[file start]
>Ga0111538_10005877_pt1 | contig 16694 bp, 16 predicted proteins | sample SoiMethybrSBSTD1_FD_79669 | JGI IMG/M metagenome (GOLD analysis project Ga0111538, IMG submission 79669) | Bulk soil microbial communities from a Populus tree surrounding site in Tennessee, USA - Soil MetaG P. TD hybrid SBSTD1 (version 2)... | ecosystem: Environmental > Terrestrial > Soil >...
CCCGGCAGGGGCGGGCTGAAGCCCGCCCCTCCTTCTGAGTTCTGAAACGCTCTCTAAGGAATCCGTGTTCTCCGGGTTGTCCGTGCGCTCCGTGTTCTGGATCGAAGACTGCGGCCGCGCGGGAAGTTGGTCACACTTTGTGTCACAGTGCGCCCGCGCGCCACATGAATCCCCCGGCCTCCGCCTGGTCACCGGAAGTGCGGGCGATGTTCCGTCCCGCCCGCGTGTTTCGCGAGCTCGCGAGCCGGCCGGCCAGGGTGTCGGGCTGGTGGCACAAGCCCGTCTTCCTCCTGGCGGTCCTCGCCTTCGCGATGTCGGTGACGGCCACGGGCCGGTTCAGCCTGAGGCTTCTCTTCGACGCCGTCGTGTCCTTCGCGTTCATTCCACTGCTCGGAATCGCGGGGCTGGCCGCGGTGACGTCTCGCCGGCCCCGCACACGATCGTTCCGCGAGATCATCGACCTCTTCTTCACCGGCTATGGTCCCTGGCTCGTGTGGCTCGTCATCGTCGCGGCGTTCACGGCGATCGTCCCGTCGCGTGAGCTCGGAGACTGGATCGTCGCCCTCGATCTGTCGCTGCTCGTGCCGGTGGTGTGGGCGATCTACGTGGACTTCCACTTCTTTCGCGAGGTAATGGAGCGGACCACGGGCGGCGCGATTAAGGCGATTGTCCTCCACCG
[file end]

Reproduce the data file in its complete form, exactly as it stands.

>Ga0111538_10005877_pt1 | contig 16694 bp, 16 predicted proteins | sample SoiMethybrSBSTD1_FD_79669 | JGI IMG/M metagenome (GOLD analysis project Ga0111538, IMG submission 79669) | Bulk soil microbial communities from a Populus tree surrounding site in Tennessee, USA - Soil MetaG P. TD hybrid SBSTD1 (version 2)... | ecosystem: Environmental > Terrestrial > Soil >...
CCCGGCAGGGGCGGGCTGAAGCCCGCCCCTCCTTCTGAGTTCTGAAACGCTCTCTAAGGAATCCGTGTTCTCCGGGTTGTCCGTGCGCTCCGTGTTCTGGATCGAAGACTGCGGCCGCGCGGGAAGTTGGTCACACTTTGTGTCACAGTGCGCCCGCGCGCCACATGAATCCCCCGGCCTCCGCCTGGTCACCGGAAGTGCGGGCGATGTTCCGTCCCGCCCGCGTGTTTCGCGAGCTCGCGAGCCGGCCGGCCAGGGTGTCGGGCTGGTGGCACAAGCCCGTCTTCCTCCTGGCGGTCCTCGCCTTCGCGATGTCGGTGACGGCCACGGGCCGGTTCAGCCTGAGGCTTCTCTTCGACGCCGTCGTGTCCTTCGCGTTCATTCCACTGCTCGGAATCGCGGGGCTGGCCGCGGTGACGTCTCGCCGGCCCCGCACACGATCGTTCCGCGAGATCATCGACCTCTTCTTCACCGGCTATGGTCCCTGGCTCGTGTGGCTCGTCATCGTCGCGGCGTTCACGGCGATCGTCCCGTCGCGTGAGCTCGGAGACTGGATCGTCGCCCTCGATCTGTCGCTGCTCGTGCCGGTGGTGTGGGCGATCTACGTGGACTTCCACTTCTTTCGCGAGGTAATGGAGCGGACCACGGGCGGCGCGATTAAGGCGATTGTCCTCCACCG